SHE Level 3
SCQF Credit Points 20.00
ECTS Credit Points 10.00
Module Code M3N406715
Module Leader n/a
School Glasgow School for Business and Society
Subject Finance and Accounting
  • B (January start)

Pre-Requisite Knowledge


Summary of Content

Rationale The module builds upon the techniques of financial accounting and the knowledge of the regulatory framework covered in the first two levels. Summary of content The emphasis in this module is on the analysis of current issues within financial accounting and their application in advanced curricular areas. The aim is to combine advanced topics required for accreditation purposes with analysis of some of the wider contexts within which financial accounting operates.


Corporate Financial Reporting - Income, Capital and Value Measurement - Historical review - Nature of income - Economic concepts of income and value - Traditional historic cost accounting - Current value accounting - Current purchasing power accounting Developing a financial accounting framework - Alternative theories of accounting - Social accounting - Critical accounting International accounting - The international development of the accounting discipline - Harmonisation of financial reporting Corporate financial reporting - Accounting for foreign currency translation - Accounting for pension costs - Segmental reporting - Deferred taxation - Financial Instruments: disclosure, presentation and measurement - Off-balance sheet finance - accounting for leases, reporting the substance of transactions

Learning Outcomes

On successful completion of the module, students should be able to:- Apply and evaluate alternative measurement rules- Apply and evaluate a selection of advanced measurement and reporting standards- Appraise the role of accounting within modern society and assess current developments in accounting theory- Assess the impact of international accounting issues on the UK financial accounting environment- Research topics independently and be able to conduct a thorough literature review- Present arguments clearly in a variety of written formats

Teaching / Learning Strategy

Teaching/Learning Strategy Topics will be introduced in lectures. Seminar material is designed to provide opportunities to apply and evaluate the material introduced in lectures and to provide a forum for discussion of current issues. Students will also be required to work independently in researching and producing coursework. Blackboard VLE is used to support class activities. Feedback Strategy The following strategies will be adopted: A: Facilitating the development of self-assessment Students will be provided with detailed feedback on coursework in the seminars and will be encouraged to reflect on their performance. B: Encouraging dialogue. Seminars are designed to facilitate students entering into dialogue with the tutor. All tutors have an open door policy and students are encouraged to discuss any problems with the tuor on a one-to-one basis. C: Clarifying good performance. Students will be provided with information about marking criteria and performance level definitions prior to commencing the coursework. D: Providing opportunities to close the gap between current and desired performance Feedback on performance in the coursework will be provided and students encouraged to talk to their tutor to discuss problem areas and identity solutions. E: Delivering high quality information about learning. Feedback on performance in the coursework will be provided to each student within three weeks. Feedback will provide information on performance against each marking criteria specified. Guidance for improvement will also be provided. Feedback on seminar work will be continual. F: Encouraging positive motivational beliefs and self-esteem. All feedback will emphasise the positive points. G: Providing information to teachers that can be used to help shape the teaching. Students will be asked to identify where they are having difficulties during the student staff meetings and during meetings with their adademic advisers. The design of seminars allows continual dialogue.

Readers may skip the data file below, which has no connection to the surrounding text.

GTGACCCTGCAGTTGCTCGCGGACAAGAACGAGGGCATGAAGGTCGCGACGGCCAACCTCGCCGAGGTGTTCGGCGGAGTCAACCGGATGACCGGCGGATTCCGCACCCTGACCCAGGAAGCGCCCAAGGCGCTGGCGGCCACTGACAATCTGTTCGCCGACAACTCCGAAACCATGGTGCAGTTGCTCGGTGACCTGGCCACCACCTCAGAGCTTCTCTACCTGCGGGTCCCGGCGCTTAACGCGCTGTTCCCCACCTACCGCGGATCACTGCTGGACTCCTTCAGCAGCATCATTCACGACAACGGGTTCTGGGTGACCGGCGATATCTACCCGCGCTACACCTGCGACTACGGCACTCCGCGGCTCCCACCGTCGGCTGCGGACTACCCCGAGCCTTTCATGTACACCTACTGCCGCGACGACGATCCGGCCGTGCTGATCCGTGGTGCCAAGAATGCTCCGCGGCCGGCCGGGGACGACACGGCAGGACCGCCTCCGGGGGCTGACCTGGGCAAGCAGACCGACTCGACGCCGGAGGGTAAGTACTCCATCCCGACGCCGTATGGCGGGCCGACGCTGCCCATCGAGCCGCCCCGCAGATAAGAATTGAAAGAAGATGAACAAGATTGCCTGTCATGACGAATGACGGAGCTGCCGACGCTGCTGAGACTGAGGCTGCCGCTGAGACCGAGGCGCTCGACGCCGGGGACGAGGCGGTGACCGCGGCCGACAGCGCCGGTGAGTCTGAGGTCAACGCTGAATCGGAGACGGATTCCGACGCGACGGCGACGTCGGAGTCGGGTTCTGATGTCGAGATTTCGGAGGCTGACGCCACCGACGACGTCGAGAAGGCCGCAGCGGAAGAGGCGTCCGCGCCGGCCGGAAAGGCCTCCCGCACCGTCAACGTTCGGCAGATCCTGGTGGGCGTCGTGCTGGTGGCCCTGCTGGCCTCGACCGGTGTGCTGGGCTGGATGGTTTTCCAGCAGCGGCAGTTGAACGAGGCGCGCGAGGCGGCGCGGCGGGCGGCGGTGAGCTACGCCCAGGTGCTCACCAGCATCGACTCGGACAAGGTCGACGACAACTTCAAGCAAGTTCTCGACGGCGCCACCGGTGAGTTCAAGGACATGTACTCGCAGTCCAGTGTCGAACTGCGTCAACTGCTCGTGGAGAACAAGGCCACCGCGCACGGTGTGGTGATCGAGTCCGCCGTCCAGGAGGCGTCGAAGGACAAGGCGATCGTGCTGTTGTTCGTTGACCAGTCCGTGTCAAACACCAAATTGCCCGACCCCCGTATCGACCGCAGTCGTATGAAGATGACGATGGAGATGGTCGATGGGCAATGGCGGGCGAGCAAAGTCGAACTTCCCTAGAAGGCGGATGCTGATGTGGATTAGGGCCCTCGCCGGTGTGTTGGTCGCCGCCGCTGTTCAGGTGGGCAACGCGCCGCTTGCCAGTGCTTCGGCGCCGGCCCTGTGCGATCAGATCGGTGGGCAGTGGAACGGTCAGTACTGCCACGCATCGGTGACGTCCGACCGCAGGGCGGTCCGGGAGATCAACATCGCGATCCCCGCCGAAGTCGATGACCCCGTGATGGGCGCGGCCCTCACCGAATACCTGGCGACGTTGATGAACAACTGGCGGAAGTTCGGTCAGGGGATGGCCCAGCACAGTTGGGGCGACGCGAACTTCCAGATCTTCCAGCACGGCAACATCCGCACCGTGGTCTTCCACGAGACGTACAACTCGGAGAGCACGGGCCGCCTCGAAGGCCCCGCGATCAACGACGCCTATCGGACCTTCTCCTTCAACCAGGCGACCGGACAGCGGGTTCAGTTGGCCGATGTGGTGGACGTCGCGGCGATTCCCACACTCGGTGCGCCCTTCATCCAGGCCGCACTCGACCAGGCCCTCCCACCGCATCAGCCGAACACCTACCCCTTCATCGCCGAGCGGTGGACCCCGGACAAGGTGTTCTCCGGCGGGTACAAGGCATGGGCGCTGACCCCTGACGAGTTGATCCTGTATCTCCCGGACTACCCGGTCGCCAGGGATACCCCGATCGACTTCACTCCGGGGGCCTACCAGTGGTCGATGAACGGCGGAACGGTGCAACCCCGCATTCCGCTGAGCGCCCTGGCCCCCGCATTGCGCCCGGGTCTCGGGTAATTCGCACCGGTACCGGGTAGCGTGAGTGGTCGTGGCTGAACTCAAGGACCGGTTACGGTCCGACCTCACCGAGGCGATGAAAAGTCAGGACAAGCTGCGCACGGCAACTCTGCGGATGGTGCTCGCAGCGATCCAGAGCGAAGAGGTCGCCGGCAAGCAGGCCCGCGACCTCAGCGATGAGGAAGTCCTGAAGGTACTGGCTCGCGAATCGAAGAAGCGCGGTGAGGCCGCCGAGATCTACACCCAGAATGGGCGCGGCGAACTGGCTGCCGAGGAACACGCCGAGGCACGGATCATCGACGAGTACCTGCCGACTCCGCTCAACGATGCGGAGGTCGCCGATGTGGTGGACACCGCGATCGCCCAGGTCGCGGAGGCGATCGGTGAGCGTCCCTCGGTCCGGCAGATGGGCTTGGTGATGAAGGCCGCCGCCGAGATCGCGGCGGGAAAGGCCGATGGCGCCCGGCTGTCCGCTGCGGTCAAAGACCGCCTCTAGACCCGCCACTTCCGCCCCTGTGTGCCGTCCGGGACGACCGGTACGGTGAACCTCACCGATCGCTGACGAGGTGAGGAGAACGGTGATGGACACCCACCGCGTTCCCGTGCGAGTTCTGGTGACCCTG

Indicative Reading

Recommended text: Deegan, C and Unerman J (2006) Financial Accounting Theory, McGraw Hill Education Additional texts Alexander D, Britton A and Jorissen A (2003) International Financial Reporting and Analysis Thompson Learning In addition, students will be required to access appropriate websites, eg and to read appropriate articles from a variety of professional and refereed journals.

Transferrable Skills

Personal development skills and enterprise or business skills On successful completion of the module, students will be able to: - demonstrate analytical and research skills - work and communicate with others - display written communication skills using a variety of formats such as essays and reports.

Module Structure

Activity Total Hours
Assessment (FT) 40.00
Seminars (FT) 12.00
Lectures (FT) 24.00
Independent Learning (FT) 124.00

Assessment Methods

Component Duration Weighting Threshold Description
Coursework 0.00 30.00 35% Essay or report to research a current issue
Exam (Exams Office) 3.00 70.00 35% unseen exam